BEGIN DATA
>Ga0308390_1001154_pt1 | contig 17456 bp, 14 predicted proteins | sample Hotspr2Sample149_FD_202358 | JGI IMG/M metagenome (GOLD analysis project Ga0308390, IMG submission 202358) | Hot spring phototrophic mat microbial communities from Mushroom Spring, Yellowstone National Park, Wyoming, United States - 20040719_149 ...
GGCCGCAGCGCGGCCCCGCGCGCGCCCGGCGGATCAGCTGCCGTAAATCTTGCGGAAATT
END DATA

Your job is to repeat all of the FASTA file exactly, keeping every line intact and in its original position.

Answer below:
>Ga0308390_1001154_pt1 | contig 17456 bp, 14 predicted proteins | sample Hotspr2Sample149_FD_202358 | JGI IMG/M metagenome (GOLD analysis project Ga0308390, IMG submission 202358) | Hot spring phototrophic mat microbial communities from Mushroom Spring, Yellowstone National Park, Wyoming, United States - 20040719_149 ...
GGCCGCAGCGCGGCCCCGCGCGCGCCCGGCGGATCAGCTGCCGTAAATCTTGCGGAAATT